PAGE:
Who are Codas?
Codas are the Children of Deaf Adults. This means that biology makes them de facto members of the hearing world because they can hear. But they are also native ‘speakers’ of sign language because they grow up with one or more deaf parents.
Let me repeat that. Codas can hear but they are native users of sign language. They grow up signing with their parents who, ironically, are deaf but are often non-native users of sign language.
What do Codas have to do with Third Culture Kids?
According to Erin Mellett, a medical anthropologist, Codas grow up straddling the Hearing culture and the Deaf culture, feeling like they belong to both and neither. They often identify strongly with Third Culture Kids because of the shared experience of inbetweeness.
“Growing up I wanted to be deaf.”
It’s a warm day in early June and I’m sitting across from Tyra, a Deaf Education researcher and professor. Afternoon sunlight streams through the office windows, silhouetting Tyra as she talks about what it was like to grow up with a deaf father.
“I tried to jam pencils into my ears so that I’d make myself deaf.”
“Did you want to be deaf because your dad was deaf?”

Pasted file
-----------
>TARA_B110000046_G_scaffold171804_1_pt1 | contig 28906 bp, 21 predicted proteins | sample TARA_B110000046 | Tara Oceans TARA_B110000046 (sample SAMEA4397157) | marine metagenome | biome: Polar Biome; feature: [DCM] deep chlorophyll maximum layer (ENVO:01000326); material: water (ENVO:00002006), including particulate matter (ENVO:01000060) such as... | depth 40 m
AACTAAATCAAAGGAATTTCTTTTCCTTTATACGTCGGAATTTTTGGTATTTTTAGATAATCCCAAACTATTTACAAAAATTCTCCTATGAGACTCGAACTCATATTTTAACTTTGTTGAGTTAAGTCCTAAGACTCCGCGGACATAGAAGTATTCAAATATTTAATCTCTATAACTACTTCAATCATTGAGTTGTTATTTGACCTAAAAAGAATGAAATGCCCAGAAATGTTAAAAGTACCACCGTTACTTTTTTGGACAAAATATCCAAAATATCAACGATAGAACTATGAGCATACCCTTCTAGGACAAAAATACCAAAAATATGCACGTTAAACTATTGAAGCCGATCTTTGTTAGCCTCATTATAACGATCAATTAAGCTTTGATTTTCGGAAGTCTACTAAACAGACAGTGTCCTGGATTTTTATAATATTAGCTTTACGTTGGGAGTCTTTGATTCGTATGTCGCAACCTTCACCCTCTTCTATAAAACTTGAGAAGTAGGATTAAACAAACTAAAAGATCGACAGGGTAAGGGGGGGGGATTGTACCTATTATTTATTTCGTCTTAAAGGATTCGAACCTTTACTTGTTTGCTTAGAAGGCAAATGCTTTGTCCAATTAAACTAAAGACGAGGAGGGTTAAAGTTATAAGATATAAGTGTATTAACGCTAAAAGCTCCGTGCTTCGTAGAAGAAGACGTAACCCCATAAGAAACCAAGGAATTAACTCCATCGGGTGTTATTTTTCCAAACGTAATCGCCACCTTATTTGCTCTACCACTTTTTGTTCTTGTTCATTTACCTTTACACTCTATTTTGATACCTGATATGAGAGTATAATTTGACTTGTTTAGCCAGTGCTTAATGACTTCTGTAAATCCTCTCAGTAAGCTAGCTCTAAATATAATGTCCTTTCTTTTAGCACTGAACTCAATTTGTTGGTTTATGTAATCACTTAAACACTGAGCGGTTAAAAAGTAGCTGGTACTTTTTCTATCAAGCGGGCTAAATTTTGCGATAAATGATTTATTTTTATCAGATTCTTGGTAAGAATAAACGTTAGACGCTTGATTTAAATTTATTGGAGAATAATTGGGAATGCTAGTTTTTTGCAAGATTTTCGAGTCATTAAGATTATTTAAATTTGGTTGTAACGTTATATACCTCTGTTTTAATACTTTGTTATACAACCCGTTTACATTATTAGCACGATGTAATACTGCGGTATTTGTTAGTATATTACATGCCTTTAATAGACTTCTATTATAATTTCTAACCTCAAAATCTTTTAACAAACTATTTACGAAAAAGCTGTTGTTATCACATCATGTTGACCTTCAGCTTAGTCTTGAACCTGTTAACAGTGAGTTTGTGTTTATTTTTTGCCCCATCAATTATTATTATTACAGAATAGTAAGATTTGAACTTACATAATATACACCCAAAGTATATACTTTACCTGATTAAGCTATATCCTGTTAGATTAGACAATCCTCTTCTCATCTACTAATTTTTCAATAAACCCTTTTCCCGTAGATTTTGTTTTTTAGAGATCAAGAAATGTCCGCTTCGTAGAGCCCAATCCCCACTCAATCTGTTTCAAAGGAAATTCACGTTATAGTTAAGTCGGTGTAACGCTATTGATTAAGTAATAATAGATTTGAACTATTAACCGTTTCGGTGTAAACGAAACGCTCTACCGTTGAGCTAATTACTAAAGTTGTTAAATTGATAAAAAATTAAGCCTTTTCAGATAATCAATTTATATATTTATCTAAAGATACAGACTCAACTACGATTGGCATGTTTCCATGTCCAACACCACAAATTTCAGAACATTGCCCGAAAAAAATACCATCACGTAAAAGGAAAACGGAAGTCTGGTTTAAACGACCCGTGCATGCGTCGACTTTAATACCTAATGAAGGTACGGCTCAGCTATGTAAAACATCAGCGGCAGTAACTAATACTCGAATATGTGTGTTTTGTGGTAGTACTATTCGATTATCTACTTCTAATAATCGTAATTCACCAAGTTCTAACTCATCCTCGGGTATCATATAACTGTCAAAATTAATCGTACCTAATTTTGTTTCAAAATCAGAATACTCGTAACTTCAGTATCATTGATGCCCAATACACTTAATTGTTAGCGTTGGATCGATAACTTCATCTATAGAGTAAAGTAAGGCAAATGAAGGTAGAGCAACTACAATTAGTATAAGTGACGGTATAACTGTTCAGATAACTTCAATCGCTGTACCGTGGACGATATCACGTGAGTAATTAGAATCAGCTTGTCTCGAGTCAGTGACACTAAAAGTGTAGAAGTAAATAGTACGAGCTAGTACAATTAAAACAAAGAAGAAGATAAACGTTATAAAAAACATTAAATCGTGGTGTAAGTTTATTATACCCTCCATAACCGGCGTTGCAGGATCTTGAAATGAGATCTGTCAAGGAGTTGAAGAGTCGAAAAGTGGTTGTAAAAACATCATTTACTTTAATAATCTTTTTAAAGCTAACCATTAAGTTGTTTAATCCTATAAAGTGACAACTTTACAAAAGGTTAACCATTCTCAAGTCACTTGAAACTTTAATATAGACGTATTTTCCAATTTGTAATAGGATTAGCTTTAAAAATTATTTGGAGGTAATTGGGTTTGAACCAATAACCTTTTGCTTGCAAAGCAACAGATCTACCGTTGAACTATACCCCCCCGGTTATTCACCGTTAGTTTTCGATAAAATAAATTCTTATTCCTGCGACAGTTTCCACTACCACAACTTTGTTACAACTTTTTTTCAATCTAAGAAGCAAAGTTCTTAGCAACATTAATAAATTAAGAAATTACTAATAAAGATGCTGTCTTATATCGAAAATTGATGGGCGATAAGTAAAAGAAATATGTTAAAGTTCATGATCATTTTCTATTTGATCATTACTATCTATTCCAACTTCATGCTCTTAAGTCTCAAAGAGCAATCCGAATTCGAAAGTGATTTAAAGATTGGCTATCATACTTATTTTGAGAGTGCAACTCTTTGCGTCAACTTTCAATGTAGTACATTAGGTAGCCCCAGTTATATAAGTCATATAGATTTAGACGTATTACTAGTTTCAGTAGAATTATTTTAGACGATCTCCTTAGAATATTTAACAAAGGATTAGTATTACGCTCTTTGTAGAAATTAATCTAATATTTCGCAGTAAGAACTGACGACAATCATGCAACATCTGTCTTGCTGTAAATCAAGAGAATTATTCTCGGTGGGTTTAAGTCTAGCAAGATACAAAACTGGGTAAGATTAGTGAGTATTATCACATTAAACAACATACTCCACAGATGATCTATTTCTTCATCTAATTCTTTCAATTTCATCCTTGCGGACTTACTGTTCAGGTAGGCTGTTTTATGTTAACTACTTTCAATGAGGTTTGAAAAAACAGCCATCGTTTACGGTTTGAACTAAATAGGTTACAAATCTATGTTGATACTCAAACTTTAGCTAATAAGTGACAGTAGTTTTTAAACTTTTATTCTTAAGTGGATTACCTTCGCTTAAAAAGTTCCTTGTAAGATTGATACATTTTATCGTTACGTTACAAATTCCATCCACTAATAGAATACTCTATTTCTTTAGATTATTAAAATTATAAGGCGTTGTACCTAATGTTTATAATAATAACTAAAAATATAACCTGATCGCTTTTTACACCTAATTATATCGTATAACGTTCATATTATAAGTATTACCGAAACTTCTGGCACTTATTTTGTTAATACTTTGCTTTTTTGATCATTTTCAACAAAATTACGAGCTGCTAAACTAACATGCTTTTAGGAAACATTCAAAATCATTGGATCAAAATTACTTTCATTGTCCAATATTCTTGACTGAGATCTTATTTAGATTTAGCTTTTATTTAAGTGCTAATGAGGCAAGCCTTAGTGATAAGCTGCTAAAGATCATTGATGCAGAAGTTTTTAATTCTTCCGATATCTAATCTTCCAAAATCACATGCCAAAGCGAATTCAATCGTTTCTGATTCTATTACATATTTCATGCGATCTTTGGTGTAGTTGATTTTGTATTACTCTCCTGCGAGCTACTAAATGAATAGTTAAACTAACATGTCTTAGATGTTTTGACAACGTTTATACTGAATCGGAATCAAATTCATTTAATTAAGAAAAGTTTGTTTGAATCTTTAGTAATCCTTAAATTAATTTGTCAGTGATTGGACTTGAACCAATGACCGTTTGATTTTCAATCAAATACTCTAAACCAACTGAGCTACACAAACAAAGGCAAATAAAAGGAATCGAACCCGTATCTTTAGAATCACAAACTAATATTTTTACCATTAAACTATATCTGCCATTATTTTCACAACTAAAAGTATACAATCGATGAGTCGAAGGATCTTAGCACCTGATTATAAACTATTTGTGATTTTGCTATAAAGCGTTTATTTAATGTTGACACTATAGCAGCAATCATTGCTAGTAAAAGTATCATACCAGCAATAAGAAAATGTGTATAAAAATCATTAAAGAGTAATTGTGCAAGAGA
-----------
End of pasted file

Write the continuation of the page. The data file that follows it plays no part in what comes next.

“I think he wanted. I knew he wanted. He would have preferred to have deaf kids. And within my social world and my…yeah, within my world the people who are at the core, who are, you know, the top of the social hierarchy are the deaf people. And everybody else is on the periphery. And so that’s my frame of reference is being on the periphery where I’m not quite part of it. And never will understand what it means to be deaf.”
Erin Mellet, MS Thesis, Cochlear Implants and Codas: The Impact of a Technology on a Community
Want to know more?
Join us on July 24 at the FIGT Research Network webinar to hear Erin Mellett and Alexander Laferrière talk about the Children of Deaf Adults (Codas) as Third Culture Kids.
Erin is a medical anthropologist and will be speaking about her research on Codas. She will show us how she uses the Third Culture Kid literature as a analytical concept to better understand the Coda experience
Alex is a third generation American Sign Language user within a large Deaf family and will be sharing his own experiences of growing up as Coda.
UPDATE (Aug 25): The seminar was held on July 24. The write up & recording is now available on the FIGT website. READ MORE & WATCH THE RECORDING, which includes American Sign Language (ASL) interpreting.